Please forward this to anyone you think would be interested in signing.
Yesterday I read an article which explained that a Republican Congressman berated the head of the National Science Foundation for high gas prices. This is pretty distressing because it shows a clear lack of understanding of the goals of the NSF, the role of industry in innovation, consumers and the policies the Republican party and the US government has in place in regard to fuel usage.
First of all, the NSF is an organization that funds cutting edge research that expands the frontier of science. The goal is not to pick winners at that early of a stage. Picking a technology specifically to reduce the cost of fuel would be that. The goal is to pick the best ideas in a broad range of topics and fund several ideas within the same topic to get competing technologies and research groups. They groups can look at the same problem with a different perspective and lead to very different results, which together could lead to a huge break through (if they each don’t get their own break through or the same one). The goal is to create variety. I’m sure there are tons of projects that are focused on creating alternative fuels and increasing the efficiency of our combustion engines. However, the research isn’t going to be commercializable for 10 to 15 years. That’s just how long it takes. The research we’re funding today will be driving our economy through the next decade.
If the Congressman wants a better target to go after, he should look to the car companies. There has been research for a large number of years on engine technology, however not all of it has been used to actually improve efficiency. Some times it’s used to increase the power of the vehicle. They do this because that’s what the consumer wants. Americans love their big powerful cars. There’s no reason why my mother in-law NEEDS to drive the extended Tahoe, but she does – she feels safer in her “Battle wagon.” However, the vehicle gets very low gas mileage, which of course is a double whammy when the prices increase. Huge tank and high prices make it expensive. The more gas the vehicle uses the higher the prices will be going. In Europe the gas prices Americans are complaining about are absurdly low. In the Netherlands it’s something like $8/gallon, around $3 of that is in taxes. However, in those countries there are much more fuel efficient vehicles because they have to be. Many of those countries don’t really want people to be driving.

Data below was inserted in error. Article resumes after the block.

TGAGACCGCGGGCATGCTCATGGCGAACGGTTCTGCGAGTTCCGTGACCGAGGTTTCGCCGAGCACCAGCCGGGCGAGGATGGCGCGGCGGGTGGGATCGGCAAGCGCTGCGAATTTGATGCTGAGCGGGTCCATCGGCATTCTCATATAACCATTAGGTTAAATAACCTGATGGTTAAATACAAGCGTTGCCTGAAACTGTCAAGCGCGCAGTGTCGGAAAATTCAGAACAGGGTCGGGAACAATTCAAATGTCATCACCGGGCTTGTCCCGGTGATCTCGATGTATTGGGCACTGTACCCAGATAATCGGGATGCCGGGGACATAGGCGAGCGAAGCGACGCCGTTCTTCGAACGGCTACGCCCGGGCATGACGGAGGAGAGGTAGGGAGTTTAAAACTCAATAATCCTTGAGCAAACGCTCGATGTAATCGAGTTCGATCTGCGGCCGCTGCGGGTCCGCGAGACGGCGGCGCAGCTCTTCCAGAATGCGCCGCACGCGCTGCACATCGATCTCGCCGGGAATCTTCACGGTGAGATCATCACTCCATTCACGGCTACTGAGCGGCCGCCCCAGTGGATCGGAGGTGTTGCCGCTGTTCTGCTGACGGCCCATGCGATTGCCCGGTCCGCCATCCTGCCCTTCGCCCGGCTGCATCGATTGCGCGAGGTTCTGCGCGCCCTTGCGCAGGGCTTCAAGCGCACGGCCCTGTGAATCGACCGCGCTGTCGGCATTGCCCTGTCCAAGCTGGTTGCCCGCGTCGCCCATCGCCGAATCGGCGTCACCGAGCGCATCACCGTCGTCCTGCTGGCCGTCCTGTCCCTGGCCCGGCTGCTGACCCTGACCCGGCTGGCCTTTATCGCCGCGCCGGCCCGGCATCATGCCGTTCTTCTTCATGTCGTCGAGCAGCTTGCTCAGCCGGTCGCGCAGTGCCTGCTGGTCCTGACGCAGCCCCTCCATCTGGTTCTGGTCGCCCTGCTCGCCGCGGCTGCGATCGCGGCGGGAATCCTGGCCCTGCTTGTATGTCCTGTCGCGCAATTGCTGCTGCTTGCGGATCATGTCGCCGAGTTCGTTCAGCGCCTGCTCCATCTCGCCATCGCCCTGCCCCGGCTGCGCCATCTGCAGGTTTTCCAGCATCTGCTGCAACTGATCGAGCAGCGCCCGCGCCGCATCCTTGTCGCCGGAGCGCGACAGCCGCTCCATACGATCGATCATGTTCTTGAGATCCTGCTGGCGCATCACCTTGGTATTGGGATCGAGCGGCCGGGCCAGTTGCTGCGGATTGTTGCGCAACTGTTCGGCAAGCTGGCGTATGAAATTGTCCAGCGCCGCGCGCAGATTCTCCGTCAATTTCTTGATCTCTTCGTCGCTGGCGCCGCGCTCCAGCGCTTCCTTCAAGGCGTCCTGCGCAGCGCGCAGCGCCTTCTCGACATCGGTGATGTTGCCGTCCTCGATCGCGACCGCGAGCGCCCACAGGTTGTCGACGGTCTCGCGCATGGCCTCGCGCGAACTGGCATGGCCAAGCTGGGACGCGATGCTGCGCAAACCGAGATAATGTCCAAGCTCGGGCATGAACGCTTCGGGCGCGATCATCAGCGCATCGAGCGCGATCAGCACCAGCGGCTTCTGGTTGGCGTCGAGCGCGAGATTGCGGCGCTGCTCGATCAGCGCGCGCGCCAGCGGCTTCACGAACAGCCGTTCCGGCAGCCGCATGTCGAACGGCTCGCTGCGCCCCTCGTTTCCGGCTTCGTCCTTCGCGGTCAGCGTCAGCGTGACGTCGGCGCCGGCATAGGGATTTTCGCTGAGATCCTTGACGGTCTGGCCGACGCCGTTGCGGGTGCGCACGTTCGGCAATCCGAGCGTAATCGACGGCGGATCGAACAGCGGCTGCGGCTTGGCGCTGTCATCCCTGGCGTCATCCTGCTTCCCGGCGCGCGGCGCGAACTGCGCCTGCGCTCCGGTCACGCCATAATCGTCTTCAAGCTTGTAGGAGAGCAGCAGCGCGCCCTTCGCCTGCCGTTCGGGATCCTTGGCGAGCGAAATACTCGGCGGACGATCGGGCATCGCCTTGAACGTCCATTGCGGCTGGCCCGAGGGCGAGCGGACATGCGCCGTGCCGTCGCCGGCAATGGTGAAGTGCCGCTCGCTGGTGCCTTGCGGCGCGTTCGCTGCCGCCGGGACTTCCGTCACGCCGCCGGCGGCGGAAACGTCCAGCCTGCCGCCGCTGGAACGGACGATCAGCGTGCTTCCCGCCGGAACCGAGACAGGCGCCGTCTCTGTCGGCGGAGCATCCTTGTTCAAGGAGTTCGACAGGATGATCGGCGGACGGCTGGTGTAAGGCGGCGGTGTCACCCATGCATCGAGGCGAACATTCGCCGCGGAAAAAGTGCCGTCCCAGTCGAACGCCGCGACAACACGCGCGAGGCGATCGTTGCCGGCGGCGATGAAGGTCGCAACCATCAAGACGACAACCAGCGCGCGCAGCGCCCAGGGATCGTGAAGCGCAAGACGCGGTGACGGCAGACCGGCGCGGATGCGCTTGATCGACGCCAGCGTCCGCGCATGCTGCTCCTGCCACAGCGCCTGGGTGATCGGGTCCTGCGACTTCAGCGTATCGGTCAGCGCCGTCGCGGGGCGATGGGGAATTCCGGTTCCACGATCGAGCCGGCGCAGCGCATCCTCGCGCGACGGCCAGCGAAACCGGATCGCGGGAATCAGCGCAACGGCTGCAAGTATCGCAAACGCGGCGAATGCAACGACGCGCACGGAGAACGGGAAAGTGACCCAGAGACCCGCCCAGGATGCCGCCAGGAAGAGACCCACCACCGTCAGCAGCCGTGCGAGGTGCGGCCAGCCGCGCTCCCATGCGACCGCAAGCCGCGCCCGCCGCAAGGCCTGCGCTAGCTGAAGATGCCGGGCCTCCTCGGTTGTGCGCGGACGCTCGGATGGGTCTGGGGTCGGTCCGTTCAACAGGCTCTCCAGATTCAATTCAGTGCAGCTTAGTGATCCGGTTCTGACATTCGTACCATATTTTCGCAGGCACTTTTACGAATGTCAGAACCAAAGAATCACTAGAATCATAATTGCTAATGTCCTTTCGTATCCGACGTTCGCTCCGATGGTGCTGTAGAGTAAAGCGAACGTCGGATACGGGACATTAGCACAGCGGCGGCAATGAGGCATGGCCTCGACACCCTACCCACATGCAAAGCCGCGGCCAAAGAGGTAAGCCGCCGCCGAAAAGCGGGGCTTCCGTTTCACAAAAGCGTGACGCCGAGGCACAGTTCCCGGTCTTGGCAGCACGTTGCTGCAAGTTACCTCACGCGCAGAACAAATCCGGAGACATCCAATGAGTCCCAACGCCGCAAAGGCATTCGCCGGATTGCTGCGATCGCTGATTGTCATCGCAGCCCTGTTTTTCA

The same car manufacturers that complain about putting minimum fuel economy standards on cars are able to meet higher standards in Europe. The US government could easily play a role in increasing the standards for new vehicles. They may not be doing enough. Continually increasing the standards with higher gas prices will increase the incentives for manufacturing those vehicles. Especially if the US government provides a customer for those cars. This would ensure that the car companies will be able to sell a minimum number of the vehicles without fear of a complete flop of the technology.